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Whatever Happened To ... The Mission To Get Rid Of Rwanda's Dirt Floors?

After an earthen floor is put down, it is covered with an oil-based floor sealant that hardens and makes it easy to clean.
Jacques Nkinzingabo/Courtesy of EarthEnable
After an earthen floor is put down, it is covered with an oil-based floor sealant that hardens and makes it easy to clean.

Three years ago,we published a storyabout a small start-up in Kigali, Rwanda's capital, that was seeking to make homes more sanitary by replacing dirt floors with sealed earthen floors, which are up to 80 percent cheaper than concrete. Recognizing that dirt floors can make people sick — insects, parasites, and germs in the dirt cause diarrhea and other diseases — EarthEnable had come up with a low-cost way to create safer floors, trained 20 masons and tested its method in seven Rwandan homes. The group's challenge was to expand its service, maintaining quality while keeping up with demand. What's happened since?

"Where to begin?" says Gayatri Datar, with a laugh. In three years, the startup this Stanford MBA graduate co-founded has grown fast. It's provided floors to 9,800 people and hired 200 staff, including masons, sales representatives and support staff. It perfected its proprietary, oil-based floor varnish and sealant. Meanwhile, it also expanded its area of service to four districts within Rwanda and expects to start working soon in neighboring Uganda.

In the first year or so, demand grew fast. Datar and her team had to learn as they went along. "It helped us maintain our accountability and launched us forward," she says.

As early as 2015, she says, EarthEnable was getting 80 to 100 contracts per month. "It was a lot, really quickly," she says.

Datar and her colleagues struggled to keep up. They trained more masons, but the logistics of delivering truckloads of sand, gravel and other earthen flooring materials — not to mention shovels — to multiple sites in rural Rwanda presented a challenge.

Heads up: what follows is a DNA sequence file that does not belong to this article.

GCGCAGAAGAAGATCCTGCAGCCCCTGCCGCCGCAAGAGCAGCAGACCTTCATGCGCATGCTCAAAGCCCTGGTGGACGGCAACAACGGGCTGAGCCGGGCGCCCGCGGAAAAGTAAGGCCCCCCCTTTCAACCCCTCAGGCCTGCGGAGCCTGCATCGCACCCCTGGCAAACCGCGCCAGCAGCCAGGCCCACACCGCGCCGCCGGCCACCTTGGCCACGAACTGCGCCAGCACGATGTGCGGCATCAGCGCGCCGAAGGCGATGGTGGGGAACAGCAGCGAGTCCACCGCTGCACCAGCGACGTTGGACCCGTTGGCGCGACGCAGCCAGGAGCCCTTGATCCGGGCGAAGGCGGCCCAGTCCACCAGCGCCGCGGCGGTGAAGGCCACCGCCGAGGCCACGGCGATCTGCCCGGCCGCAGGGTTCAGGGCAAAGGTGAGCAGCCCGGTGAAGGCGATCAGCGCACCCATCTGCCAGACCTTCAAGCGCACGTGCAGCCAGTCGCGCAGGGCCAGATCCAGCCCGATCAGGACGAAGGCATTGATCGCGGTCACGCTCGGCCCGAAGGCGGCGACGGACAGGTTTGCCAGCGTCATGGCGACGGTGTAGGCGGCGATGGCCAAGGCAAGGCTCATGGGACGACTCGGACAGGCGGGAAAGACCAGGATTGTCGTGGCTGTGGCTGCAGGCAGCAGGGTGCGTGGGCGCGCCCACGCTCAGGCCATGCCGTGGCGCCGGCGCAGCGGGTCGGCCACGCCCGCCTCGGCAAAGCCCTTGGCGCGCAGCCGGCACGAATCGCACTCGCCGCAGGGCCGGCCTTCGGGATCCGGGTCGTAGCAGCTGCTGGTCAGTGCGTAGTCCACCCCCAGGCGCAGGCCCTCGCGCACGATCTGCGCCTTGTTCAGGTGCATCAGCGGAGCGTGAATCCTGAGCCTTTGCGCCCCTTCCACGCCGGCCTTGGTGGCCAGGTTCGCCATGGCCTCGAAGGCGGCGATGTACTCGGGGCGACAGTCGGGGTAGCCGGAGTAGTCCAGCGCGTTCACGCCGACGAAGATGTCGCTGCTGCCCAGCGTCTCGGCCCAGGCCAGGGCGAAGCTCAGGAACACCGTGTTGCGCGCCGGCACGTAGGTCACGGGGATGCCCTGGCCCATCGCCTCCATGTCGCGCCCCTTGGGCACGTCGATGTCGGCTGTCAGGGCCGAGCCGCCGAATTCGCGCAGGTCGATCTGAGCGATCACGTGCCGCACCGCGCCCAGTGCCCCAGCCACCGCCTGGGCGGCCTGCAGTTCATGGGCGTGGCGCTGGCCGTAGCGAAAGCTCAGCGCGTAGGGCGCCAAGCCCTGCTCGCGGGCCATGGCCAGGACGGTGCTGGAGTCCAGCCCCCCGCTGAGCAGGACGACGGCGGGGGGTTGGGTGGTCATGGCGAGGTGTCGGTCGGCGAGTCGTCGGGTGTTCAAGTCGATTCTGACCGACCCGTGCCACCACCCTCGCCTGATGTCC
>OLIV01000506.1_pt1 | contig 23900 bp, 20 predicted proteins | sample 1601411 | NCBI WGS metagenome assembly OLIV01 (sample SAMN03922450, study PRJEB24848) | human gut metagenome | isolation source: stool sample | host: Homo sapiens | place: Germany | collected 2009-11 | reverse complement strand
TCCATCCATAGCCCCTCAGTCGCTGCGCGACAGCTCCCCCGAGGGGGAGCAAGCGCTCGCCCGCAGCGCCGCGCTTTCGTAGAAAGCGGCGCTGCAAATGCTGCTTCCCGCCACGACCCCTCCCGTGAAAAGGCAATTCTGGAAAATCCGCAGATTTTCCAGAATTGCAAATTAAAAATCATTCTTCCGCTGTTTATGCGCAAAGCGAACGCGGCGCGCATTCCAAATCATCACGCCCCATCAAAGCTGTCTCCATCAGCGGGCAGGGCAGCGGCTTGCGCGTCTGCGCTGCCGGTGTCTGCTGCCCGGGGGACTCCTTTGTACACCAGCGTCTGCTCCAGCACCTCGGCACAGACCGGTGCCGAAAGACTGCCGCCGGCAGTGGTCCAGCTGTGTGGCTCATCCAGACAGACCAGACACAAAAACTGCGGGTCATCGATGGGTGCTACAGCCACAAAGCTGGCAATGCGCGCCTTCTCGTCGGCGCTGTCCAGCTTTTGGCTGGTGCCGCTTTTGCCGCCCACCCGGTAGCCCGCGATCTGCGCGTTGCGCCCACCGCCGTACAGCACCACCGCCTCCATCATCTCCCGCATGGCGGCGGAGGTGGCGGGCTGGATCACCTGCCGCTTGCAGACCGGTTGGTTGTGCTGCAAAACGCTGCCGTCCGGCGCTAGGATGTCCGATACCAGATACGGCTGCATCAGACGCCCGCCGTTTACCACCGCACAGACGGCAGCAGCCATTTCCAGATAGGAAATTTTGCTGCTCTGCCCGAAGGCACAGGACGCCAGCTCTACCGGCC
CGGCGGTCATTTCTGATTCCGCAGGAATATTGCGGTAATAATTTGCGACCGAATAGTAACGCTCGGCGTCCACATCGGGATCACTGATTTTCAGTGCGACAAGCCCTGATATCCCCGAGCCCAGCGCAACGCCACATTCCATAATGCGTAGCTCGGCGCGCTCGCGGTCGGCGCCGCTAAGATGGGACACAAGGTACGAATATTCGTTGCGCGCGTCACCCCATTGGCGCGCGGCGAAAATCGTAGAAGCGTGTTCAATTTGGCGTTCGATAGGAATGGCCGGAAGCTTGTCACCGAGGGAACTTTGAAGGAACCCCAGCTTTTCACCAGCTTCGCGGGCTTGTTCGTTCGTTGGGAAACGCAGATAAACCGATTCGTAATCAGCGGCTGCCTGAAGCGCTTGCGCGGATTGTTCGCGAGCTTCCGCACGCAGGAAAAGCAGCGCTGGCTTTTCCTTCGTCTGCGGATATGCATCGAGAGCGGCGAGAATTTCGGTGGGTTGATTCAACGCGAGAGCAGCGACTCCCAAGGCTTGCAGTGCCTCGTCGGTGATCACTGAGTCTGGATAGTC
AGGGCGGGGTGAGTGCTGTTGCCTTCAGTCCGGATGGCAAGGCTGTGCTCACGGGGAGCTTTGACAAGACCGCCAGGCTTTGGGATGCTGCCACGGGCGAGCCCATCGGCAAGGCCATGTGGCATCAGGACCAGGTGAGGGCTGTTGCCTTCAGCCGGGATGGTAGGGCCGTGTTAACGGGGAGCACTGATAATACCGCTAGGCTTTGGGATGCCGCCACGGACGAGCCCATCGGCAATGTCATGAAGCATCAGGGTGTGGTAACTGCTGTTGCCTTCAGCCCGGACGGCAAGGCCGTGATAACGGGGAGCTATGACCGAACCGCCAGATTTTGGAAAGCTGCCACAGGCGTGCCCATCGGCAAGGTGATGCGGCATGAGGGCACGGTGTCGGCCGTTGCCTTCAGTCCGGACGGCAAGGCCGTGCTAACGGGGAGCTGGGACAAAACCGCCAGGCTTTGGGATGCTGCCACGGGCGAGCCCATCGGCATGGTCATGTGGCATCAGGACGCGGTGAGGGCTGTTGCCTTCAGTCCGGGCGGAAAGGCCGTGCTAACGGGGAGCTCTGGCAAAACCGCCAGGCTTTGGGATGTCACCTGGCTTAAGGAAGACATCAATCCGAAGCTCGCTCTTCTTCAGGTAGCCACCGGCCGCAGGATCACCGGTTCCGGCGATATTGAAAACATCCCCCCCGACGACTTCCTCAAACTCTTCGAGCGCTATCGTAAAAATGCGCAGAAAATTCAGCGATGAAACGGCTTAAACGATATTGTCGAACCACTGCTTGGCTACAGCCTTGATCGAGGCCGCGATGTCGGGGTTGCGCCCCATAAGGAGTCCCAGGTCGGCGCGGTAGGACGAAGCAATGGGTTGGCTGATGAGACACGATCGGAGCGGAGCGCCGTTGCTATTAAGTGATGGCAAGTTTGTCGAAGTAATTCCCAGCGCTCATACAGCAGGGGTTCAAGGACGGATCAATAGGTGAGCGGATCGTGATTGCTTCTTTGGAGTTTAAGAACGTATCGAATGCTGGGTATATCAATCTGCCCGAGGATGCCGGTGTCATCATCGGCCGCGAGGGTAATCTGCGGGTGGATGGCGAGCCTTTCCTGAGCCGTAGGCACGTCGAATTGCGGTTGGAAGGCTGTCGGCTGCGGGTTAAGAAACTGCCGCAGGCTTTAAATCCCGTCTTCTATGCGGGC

They came up with the idea to train customers to prepare their own floors using materials they could obtain from shops stocking the right materials — a do-it-yourself option that would cost less.

The concept started to take off, Datar says, "but not as we envisioned." She and her team noticed that these customers began outsourcing the floor-building to masons unaffiliated with EarthEnable. "People don't really want to build their own floors," she says. "They don't have much time. They're quite busy in rural communities."

So the group ran with the idea, training and certifying the masons in its flooring practices — and instituting what Datar calls an "Angie's List model," in which customers rate the masons after their work. "They're held very accountable to customers," Datar says.

This decentralized model has become the most popular EarthEnable flooring service, costing about $80 and accounting now for 90 percent of business. But the group still offers full-service floor installation (called "Damarara" or "treat yourself") for $150 and a DIY "self-reliance" option costing about $50. Another model, a variation on the most popular option, would allow customers to use an EarthEnable compactor to prepare and compress the base of their floor and then bring in a mason to finish the job. "We are constantly pivoting, piloting and innovating," Datar says.

The group, which has received support from the U.S. Agency for International Development, the Mulago Foundation, Echoing Green and others, is one of five finalists this month in the Netherlands Postcode Lottery Green Challenge, an annual "sustainability innovation" competition with a 500,000-euro prize.

EarthEnable is a hybrid business, incorporated as a nonprofit in the U.S. but operating for-profit in Rwanda. It provides a small number of floors for free when testing new methods or floor colors.

"Treating people as customers and not as beneficiaries has shifted the whole way our business is done," Datar says. "From the customers' perspective, the experience is quite different." If people were receiving floors for free, she says, "They would not hold us as accountable for quality."

A call center and a customer service department provide additional support and have helped EarthEnable gain a reputation as being responsive and quick to fix problems, Datar says.

Last year, the group moved its headquarters out of Kigali and into a village in the rural area it serves, about an hour's drive away. Datar realized it was better to be near customers.

And earlier this year, demand started to emerge in Uganda, Rwanda's neighbor to the north, in a region experiencing infestations of parasitic chigoe fleas known as "jiggers" — a notorious problem with dirt floors.

Improving health was the impetus for starting EarthEnable, and the group is gearing up to begin work next year on a formal, randomized controlled study measuring the health effects of its floors in homes that previously would have been impossible to keep clean.

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Hannah Bloch is lead digital editor on NPR's international desk, overseeing the work of NPR correspondents and freelance journalists around the world.